February 14, 2010 § Leave a comment
After I finished reading the Vanity Fair piece, I thought of J.D. Salinger, of course, and wondered about their world view. Neither person — whom I can only know through what I read — seemed at all crazy. Reports about Salinger’s life since his death have seemed to affirm a kind of saneness, actually; a man connected to his community. Because the media — that bastion of nuance and compassion — didn’t understand it, Salinger was made out to be a nut. The headline in Vanity Fair used the word “tragedy” to describe Hughes’ life. I hope they were referring only to the fact that he died young, which is a terrible thing.
August 7, 2009 § Leave a comment
Whenever I am in a situation where people are telling jokes, and I feel compelled to contribute, I have two stories in my back pocket that get a laugh. I have to have something, because I don’t usually remember jokes.
One is a verbal version of a New Yorker cartoon that I tell like this: “There’s a family standing in a yard with their backs to us and they are looking at a house burning down. The family is holding hands and the father says to his wife and kids: ‘Thank God we were only house sitting.'”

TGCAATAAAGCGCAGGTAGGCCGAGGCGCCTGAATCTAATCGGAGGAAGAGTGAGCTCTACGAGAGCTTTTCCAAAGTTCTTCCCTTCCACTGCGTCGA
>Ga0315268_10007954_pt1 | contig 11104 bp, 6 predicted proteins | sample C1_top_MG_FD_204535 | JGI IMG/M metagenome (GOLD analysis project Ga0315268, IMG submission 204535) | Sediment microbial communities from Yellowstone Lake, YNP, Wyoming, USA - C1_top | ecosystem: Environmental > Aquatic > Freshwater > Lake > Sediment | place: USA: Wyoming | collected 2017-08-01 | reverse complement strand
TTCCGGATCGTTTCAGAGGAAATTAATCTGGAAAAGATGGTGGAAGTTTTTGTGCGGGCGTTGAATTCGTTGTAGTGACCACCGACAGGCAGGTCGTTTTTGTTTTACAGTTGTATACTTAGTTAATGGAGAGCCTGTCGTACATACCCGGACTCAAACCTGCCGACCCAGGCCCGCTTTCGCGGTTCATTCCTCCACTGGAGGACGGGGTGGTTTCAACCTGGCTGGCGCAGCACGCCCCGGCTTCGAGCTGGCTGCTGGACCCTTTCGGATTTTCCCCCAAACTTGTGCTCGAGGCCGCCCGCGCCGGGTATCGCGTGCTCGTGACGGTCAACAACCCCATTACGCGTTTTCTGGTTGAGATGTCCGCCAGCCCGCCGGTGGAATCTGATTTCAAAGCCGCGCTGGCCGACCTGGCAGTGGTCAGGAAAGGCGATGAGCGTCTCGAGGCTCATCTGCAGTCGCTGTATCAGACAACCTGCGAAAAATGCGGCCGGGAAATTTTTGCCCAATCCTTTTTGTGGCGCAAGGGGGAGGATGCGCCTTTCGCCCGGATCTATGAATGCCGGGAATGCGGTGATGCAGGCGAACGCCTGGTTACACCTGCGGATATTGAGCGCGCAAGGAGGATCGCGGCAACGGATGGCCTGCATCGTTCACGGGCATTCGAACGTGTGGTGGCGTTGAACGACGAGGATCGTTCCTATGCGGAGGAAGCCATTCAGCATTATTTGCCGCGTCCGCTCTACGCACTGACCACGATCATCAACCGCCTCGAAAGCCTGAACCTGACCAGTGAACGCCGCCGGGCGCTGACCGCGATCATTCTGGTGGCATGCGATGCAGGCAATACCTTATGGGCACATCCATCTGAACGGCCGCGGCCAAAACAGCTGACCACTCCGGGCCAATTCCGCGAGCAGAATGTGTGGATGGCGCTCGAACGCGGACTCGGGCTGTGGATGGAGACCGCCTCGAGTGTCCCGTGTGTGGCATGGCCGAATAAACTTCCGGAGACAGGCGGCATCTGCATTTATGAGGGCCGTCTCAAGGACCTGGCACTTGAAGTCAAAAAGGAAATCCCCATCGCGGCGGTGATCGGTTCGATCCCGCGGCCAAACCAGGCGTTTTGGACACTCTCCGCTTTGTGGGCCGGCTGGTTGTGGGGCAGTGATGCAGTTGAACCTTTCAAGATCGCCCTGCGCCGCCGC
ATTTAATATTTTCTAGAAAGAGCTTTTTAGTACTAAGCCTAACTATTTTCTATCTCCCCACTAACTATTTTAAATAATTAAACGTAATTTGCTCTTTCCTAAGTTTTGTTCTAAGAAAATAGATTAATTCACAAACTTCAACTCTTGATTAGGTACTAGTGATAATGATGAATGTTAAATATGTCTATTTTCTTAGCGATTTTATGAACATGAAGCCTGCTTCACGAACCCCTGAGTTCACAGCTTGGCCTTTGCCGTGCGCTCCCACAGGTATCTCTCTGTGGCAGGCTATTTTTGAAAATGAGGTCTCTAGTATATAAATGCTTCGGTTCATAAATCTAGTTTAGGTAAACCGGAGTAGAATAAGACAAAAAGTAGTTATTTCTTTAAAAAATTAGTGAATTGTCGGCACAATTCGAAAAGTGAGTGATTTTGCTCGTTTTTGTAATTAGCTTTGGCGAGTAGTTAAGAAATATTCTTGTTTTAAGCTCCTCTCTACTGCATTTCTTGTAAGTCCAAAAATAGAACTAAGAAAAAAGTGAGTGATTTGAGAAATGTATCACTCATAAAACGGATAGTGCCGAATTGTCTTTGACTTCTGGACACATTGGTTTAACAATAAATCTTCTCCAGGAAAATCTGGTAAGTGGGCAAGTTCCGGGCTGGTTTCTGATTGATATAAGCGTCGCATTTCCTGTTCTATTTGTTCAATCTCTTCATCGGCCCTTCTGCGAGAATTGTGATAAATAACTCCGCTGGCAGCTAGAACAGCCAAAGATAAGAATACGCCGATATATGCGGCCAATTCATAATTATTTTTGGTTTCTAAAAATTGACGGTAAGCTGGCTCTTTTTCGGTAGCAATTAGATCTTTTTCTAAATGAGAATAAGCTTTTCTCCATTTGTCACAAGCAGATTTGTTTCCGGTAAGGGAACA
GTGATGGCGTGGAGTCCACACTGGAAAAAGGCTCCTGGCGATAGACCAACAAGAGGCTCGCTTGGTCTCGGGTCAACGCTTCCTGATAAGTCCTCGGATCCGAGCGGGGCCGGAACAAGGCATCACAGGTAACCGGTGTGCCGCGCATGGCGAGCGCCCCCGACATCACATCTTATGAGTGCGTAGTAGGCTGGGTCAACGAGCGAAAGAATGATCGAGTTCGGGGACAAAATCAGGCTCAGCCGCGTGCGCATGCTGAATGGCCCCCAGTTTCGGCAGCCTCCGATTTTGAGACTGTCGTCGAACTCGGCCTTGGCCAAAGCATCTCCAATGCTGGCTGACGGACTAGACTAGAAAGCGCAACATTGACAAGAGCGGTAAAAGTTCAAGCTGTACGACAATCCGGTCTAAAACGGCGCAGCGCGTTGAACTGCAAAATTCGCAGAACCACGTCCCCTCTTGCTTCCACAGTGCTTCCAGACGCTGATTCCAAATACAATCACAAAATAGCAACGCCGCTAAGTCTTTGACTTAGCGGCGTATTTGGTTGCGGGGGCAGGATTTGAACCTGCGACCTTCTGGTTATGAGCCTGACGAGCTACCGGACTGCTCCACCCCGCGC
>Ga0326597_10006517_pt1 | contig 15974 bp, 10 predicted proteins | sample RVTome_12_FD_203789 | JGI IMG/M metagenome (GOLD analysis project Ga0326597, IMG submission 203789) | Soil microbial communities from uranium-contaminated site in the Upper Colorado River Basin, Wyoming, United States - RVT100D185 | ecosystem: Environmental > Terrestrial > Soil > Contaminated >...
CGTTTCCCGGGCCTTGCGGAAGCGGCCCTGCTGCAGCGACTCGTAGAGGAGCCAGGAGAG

The other is a scene from the movie “Mr. Mom”, which was written by John Hughes. The setting is this: the stay-at-home dad played by Michael Keaton is trying to keep order in the house as his wife, played by Teri Garr, is about to leave on a business trip very early in the morning. Her boss, played by Martin Mull, arrives to pick Garr up. Keaton makes some small talk with Mull, and then asks, in his sardonic way, “Would you like a beer?”
Keaton, looking both hurt and confused, retorts with, “Scotch?”
I’ve told that joke hundreds of times, I think, and it always gets a laugh.
The scene was beautifully played by Keaton and Mull, but then again it was a great vignette.
I think it is the best kind of tribute to any writer to say that, through their writing, they have kind of infiltrated your life. I can only say that I never pretended that joke was my own. That would have negated the guy who wrote it, and that didn’t seem fair. John Hughes wrote it.